Note: Our Model Treaty can be read at http://www.peacedepot.org/e-news/frame.html
Statement to Support a Northeast Asia Nuclear Weapon Free Zone
We, undersigned, support the efforts to establish a Nuclear-Weapon-Free Zone in Northeast Asia (NEA-NWFZ). We believe it is an urgent and timely initiative both for enhancing a global tide for a Nuclear Weapon Free World and for achieving the regional stability and peace in Northeast Asia.
To set a goal to achieve a NEA-NWFZ will create a new positive dimension in the on-going Six Party Talks among Republic of Korea (ROK), Democratic Peoples Republic of Korea (DPRK), Japan, China, Russia and the United States, by embracing its goal of “verifiable denuclearization of the Korean Peninsula” (Six-nation Statement, 19 September 2005) with the broader regional goal envisaged.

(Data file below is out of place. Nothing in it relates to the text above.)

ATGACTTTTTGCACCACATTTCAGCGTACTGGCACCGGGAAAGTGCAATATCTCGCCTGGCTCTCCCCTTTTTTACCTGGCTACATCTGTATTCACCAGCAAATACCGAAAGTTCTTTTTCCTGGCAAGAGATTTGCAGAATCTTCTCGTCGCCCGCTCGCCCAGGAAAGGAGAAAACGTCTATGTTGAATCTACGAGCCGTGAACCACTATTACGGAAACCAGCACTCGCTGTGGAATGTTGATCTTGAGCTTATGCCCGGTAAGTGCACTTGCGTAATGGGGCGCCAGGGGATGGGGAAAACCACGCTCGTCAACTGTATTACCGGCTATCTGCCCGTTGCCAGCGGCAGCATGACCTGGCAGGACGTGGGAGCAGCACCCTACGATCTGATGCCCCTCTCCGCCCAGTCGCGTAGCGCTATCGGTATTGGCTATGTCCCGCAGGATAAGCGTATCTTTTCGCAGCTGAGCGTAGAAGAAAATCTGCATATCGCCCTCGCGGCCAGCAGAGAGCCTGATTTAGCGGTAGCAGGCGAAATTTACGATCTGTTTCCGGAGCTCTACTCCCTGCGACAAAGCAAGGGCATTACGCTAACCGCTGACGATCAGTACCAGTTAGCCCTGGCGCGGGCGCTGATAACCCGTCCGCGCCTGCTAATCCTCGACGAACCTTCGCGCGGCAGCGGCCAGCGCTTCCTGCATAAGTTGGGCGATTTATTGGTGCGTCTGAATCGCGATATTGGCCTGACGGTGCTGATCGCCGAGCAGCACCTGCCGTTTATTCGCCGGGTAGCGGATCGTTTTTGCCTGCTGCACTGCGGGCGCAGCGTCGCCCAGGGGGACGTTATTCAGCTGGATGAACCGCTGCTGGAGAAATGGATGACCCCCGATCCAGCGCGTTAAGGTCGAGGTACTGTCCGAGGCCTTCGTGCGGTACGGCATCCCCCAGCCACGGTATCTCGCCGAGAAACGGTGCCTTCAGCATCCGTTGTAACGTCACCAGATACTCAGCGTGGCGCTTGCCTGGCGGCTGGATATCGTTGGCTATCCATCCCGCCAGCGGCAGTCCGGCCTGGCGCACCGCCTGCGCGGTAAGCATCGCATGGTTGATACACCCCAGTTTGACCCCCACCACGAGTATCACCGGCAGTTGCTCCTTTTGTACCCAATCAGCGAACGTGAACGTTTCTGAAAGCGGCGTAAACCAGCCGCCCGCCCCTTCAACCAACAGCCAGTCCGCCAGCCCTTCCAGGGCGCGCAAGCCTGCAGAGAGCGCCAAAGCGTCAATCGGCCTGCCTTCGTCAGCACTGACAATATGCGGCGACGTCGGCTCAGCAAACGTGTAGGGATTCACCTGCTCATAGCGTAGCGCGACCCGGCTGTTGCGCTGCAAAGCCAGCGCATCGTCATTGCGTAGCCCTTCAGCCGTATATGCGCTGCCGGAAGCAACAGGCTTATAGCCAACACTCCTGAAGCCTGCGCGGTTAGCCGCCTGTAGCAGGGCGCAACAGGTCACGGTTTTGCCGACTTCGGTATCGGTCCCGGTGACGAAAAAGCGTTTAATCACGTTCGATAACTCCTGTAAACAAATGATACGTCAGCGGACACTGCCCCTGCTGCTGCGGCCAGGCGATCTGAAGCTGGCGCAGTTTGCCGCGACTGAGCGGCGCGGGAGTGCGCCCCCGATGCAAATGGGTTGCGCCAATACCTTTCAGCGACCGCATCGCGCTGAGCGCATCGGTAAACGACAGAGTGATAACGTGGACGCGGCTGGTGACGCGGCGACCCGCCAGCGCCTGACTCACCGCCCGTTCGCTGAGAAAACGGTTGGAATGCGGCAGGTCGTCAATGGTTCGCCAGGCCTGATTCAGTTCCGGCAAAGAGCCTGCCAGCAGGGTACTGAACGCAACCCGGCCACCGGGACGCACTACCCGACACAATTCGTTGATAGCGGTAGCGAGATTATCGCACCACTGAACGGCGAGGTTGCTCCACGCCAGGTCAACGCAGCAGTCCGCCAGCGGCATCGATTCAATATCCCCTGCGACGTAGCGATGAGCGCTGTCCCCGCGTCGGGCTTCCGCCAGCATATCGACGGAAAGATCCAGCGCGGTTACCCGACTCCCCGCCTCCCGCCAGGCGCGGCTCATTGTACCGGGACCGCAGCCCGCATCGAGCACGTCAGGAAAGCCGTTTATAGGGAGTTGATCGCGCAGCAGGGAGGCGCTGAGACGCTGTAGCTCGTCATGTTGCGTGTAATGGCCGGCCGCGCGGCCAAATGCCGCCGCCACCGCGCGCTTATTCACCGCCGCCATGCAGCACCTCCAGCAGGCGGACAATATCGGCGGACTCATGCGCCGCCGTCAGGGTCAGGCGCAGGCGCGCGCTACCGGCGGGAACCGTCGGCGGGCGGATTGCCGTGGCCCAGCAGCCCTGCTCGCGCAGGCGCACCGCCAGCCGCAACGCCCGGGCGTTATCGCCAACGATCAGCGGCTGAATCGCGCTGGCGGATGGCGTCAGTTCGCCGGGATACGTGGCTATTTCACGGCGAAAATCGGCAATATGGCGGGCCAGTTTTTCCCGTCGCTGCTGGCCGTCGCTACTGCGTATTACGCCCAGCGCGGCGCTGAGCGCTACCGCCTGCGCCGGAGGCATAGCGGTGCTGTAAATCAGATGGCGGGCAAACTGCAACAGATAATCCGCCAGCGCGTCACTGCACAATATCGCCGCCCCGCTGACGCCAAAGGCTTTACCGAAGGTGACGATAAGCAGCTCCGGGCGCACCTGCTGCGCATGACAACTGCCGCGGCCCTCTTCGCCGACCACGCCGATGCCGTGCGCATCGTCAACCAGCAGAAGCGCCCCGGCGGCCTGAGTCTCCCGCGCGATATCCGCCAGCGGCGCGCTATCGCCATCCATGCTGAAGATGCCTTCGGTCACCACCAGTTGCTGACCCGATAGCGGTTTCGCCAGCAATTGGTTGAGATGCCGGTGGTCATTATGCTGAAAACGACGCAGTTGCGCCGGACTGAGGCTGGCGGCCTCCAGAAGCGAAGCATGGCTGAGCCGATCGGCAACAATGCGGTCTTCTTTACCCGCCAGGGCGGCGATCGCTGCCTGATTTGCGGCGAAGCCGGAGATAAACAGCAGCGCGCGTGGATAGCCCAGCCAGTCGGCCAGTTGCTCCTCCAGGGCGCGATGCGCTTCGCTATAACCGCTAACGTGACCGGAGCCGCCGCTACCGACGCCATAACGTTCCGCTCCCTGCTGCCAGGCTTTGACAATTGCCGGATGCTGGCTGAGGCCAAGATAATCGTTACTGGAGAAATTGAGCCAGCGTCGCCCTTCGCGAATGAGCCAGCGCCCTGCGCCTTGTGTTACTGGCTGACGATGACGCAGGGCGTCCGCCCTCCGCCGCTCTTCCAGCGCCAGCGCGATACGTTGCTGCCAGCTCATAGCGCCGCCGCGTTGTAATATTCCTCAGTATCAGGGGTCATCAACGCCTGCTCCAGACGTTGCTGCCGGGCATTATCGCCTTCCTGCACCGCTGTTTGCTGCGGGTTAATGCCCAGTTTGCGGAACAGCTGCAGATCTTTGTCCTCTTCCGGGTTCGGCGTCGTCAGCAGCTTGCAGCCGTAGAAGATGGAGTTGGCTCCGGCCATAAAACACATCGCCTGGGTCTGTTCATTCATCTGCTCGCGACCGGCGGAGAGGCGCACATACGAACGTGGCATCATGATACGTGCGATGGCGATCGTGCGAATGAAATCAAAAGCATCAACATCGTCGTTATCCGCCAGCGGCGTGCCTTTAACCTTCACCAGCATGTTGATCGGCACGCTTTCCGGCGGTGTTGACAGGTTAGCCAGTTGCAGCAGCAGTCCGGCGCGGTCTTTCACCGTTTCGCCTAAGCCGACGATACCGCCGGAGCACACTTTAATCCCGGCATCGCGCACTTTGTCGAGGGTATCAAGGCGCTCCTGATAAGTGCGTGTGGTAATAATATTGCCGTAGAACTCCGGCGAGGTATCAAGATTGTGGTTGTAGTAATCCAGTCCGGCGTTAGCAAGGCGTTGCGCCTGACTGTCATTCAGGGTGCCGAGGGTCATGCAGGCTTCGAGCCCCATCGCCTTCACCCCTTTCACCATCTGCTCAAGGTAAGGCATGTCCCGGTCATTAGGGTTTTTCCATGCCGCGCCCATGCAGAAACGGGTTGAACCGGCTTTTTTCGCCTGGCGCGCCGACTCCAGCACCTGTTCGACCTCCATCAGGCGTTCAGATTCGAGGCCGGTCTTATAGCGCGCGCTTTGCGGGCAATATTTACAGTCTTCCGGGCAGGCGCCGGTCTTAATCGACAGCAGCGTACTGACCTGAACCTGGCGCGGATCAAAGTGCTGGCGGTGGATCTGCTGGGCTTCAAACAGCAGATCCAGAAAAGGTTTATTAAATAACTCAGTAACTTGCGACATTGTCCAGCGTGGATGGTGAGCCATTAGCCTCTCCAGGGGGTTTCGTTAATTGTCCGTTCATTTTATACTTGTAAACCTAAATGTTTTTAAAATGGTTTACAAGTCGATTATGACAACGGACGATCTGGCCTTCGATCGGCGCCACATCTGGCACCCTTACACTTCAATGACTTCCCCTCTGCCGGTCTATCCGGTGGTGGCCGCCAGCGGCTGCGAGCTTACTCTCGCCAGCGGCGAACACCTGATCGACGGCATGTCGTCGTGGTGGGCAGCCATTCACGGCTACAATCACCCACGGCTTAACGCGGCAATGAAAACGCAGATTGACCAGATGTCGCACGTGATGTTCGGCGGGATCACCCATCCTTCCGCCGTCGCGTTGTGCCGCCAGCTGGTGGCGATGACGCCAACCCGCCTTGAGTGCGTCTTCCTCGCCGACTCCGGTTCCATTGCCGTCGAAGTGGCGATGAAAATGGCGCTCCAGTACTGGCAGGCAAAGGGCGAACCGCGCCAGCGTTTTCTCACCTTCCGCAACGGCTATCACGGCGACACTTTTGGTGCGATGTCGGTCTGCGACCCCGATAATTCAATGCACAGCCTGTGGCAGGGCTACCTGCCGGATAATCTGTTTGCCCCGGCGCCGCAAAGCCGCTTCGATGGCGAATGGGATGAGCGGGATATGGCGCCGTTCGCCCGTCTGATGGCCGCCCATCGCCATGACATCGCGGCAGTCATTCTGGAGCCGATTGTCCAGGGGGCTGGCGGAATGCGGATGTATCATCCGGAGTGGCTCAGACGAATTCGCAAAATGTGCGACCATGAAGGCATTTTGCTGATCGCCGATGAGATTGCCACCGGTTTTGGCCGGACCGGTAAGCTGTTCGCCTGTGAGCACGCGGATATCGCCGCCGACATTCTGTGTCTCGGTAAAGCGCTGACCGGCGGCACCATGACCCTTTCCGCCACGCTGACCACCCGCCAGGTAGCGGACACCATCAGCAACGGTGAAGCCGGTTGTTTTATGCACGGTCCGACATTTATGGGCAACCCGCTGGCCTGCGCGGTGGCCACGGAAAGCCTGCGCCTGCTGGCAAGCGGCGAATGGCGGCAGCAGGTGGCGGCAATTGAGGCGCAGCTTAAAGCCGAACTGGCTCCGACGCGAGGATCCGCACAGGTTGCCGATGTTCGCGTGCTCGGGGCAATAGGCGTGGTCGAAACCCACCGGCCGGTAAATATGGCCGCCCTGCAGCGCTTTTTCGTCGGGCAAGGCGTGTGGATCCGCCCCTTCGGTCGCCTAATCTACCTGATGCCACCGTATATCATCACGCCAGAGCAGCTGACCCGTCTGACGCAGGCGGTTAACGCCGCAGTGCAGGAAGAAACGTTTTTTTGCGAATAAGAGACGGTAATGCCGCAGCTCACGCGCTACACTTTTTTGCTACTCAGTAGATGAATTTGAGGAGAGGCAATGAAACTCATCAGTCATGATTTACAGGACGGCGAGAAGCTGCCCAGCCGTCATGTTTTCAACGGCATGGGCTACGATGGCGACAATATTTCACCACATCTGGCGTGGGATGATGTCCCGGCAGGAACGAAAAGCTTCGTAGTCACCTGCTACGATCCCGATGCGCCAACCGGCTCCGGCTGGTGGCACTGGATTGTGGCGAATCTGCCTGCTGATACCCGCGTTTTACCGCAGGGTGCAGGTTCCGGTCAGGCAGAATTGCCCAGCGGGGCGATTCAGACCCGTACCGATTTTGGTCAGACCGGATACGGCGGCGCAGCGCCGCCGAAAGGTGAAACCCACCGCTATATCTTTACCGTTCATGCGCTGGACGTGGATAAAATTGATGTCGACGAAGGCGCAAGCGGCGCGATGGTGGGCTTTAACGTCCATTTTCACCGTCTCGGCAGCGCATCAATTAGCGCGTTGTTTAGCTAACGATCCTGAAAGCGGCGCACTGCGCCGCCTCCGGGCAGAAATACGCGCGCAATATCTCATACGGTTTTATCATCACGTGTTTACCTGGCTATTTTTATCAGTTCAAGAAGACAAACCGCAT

In addition, the global nuclear disarmament is an obligation not only upon nuclear armed nations but upon all other nations, especially nations whose security policy relies on the so-called nuclear umbrella. In this regards, all nations are now requested to find a path to a security polity without nuclear weapons. A NEA-NWFZ will provide such a path to relevant nations in the region, including Japan and Republic of Korea (ROK).
A realistic scheme for a NEA-NWFZ could be a 3+3 arrangement, in which the ROK, the DPRK and Japan as central parties to the zone and the neighboring nuclear weapon states (China, Russia and the US) as supporting parties by their provision of security assurances, as it is based upon the 1992 Inter-Korean Joint Declaration on the Denuclearization of Korean Peninsula and Japan's Three Non-Nuclear Principles.
We call upon political leaders, both national and local, citizen groups and individuals throughout the world to express their support to a NEA NWFZ and to work together to realize it.
Affiliation (if any):
Convened by Peace Depot, Inc. Japan and Peace Network, ROK
your support to office@peacedepot,
or fax to +81-45-563-9907